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Should Suppliers Sell Direct to Consumers?

The following article was published as a guest column in the June 2010 edition of Toys 'n' Playthings magzine.

Manufacturers and suppliers in all sectors have been leaning more and more towards direct to consumer selling for many years as an ever-expanding part of their channel-mix. Levis, Apple and Sony are among the biggest names that have embraced direct selling, but it's happening everywhere.

Whether itís via concept-stores or websites, the outlet for suppliers selling direct isn't really important to retailers. All they know is that when suppliers start bypassing their own sales efforts and compete directly with them on their websites (often by having exclusive products, shifting old lines at cut prices, or withholding stock for sale when everyone else is out-of-stock) it can be quite a kick in the teeth.

Companies like LEGO who are often singled out as the biggest culprit of direct selling, would say that their ingenious approach to collaborative product development has resulted in better products - something that benefits supplier and retailer alike. By enlisting an army of fans to contribute ideas via their website (often for no other reason than because they want to) it's perfectly possible to believe that some great new products have been created in the process. The fact that LEGO listen to their end customers, give them a reason to participate in concept development and have created a community of avid fans is a great use of the web.

Cries of "couldn't they do all that funky stuff without selling exactly what I'm trying to?" is a pretty reasonable reaction though. And that's before Iíve even started on the suppliers who just throw products online (in blatant competition to retailers) without even trying to add value in the process.

The problem is, just adding an ecommerce section to an existing website without much more thought than that, is precisely what many suppliers have done. One company last year caught my eye by suddenly selling products online without the merest mention of it in any press release or promotional material. That's strange. A company launches an expensive, ecommerce website and they don't even announce it?

Of course this was no oversight. The fear of alienating retailers is clearly a major concern for some suppliers, especially those who still rely on bricks-and-mortar stores to get their products under the noses of prospective customers.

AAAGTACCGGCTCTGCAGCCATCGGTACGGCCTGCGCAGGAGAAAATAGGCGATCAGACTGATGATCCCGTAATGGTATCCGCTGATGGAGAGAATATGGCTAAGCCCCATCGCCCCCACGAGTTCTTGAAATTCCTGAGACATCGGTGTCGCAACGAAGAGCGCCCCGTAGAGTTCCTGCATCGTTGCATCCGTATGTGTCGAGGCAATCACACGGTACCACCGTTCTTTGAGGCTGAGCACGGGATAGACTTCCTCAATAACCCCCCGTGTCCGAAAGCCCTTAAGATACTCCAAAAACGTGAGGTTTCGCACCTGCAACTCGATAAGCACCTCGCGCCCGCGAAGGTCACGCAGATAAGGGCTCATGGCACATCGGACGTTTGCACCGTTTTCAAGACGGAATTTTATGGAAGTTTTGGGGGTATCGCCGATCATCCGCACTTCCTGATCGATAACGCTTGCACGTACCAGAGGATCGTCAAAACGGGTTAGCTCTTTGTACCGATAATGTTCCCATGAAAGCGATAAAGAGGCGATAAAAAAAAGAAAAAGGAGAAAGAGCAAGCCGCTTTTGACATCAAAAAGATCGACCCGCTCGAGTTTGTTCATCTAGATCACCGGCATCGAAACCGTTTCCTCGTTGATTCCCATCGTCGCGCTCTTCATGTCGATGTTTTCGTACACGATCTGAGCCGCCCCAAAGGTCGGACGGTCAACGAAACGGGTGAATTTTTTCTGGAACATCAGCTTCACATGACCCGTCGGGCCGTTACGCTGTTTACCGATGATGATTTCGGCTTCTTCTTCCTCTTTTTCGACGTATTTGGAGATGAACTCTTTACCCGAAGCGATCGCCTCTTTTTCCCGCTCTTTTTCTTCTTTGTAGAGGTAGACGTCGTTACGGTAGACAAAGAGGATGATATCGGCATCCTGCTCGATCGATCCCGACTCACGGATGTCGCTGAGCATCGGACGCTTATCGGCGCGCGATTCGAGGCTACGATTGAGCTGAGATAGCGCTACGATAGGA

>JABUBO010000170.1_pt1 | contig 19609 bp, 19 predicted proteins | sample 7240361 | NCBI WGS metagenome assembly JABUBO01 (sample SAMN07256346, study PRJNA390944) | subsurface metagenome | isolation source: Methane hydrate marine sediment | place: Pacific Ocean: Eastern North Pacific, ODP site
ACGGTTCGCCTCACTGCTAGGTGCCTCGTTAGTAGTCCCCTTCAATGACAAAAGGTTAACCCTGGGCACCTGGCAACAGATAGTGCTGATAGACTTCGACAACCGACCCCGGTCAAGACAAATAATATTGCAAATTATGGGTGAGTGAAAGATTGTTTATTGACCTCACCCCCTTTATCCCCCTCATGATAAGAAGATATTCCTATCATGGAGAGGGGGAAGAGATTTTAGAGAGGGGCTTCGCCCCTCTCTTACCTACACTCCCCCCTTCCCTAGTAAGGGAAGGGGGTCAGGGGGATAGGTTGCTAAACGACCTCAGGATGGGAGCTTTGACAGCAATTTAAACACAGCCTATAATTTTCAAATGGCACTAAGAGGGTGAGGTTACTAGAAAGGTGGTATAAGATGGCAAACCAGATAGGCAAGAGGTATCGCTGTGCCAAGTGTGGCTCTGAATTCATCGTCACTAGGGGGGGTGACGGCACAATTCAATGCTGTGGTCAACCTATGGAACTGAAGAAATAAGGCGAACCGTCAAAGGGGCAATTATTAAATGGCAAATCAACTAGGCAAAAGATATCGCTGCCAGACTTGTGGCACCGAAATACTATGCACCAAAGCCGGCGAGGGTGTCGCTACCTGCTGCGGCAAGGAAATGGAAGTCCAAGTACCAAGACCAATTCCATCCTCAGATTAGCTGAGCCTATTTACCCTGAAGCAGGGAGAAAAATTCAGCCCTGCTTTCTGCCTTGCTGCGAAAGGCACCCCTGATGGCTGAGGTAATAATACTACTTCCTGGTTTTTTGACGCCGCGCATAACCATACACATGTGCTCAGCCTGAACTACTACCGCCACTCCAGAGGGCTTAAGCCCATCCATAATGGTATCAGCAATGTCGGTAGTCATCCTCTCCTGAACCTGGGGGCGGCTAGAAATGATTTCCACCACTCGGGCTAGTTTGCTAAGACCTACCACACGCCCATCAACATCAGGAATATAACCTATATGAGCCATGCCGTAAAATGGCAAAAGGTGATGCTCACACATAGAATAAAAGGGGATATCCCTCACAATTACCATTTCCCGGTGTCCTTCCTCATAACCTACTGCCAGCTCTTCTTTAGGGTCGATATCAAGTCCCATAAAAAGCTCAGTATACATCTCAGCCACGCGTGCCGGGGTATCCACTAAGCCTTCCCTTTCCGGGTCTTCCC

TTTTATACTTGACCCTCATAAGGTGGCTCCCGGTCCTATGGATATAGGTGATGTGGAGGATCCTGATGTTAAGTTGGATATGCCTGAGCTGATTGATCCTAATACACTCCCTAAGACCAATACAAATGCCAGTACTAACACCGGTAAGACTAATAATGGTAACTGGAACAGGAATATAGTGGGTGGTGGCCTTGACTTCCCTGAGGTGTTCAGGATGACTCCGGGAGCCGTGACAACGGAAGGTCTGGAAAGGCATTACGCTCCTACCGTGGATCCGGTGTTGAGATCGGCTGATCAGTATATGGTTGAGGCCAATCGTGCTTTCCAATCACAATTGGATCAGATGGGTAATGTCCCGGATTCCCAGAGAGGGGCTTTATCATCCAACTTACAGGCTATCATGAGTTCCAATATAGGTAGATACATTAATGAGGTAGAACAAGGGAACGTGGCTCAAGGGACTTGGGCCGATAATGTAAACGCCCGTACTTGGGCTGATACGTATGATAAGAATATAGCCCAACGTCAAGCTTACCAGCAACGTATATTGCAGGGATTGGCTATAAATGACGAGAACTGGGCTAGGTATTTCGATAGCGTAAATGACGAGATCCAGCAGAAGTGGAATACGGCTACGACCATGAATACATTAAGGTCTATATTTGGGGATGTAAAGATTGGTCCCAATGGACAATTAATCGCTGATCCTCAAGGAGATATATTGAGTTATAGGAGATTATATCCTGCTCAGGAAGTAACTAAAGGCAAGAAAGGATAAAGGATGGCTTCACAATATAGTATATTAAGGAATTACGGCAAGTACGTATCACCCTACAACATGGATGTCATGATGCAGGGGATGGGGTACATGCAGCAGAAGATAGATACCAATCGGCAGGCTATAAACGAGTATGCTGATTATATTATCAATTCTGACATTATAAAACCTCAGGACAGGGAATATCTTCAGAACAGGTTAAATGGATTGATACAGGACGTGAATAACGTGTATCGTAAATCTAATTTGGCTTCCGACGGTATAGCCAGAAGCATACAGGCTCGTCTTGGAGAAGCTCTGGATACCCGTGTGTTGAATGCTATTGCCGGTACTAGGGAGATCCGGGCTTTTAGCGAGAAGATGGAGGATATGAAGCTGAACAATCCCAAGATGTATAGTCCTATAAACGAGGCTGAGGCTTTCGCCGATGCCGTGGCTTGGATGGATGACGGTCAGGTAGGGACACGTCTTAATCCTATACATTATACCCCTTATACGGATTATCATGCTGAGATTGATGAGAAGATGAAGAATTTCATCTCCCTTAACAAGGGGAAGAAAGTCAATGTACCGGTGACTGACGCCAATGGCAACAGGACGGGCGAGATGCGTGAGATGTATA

It must be a fine balancing act: Selling to the public as enthusiastically as you can, but making sure that you don't quite upset retailers enough to lose them for good. Personally I wouldn't blame any supplier for at least weighing up the pros and cons. There cannot be a forward-thinking supplier anywhere who hasn't at least had that conversation. Just as independent toy retailers have tried to use the web as a tool to bolster their own sales, it would be rather hypocritical to not expect another company to want the same.

The fact is though, some have chosen to go down the direct route whereas some have actively chosen to stick with doing what they do best. No-one ever said selling online was easy. Even if it is cheaper than opening a retail outlet, there are hundreds of practical considerations such as forming a talented team to manage the website, introducing a new stock control system and perhaps worst of all, having to deal directly with the customer! It's easy to see how all this could distract from a suppliers core business.

Flair's Peter Brown has a freshingly straightforward take on the matter: ĒAt Flair we see our primary role as being an effective and efficient supplier to our retail customer base. We similarly rely on our customers to supply the ultimate consumers as efficiently as they can. That provides us with a very concise and clear definition of responsibility without any conflict of interests. If I were a retailer I would be most uncomfortable about a supplier who sold directly to the public.Ē

That's interesting not least because a handful of retailers listed on Toy Shop UK have chosen to vote with their feet and no longer deal with any supplier who competes with them. It has to be said though, that the vast majority don't do that. They accept it. It may not lead to a particularly happy marriage between supplier and retailer but it would appear that so far, some suppliers have managed to get that balancing act right. Whether itís a wise long-term strategy remains to be seen, but once a supplier has embarked on the road towards selling direct to the consumer, itís pretty hard to criticise retailers for wondering whether the suppliers ultimate aim is to remove the traditional retail channel altogether.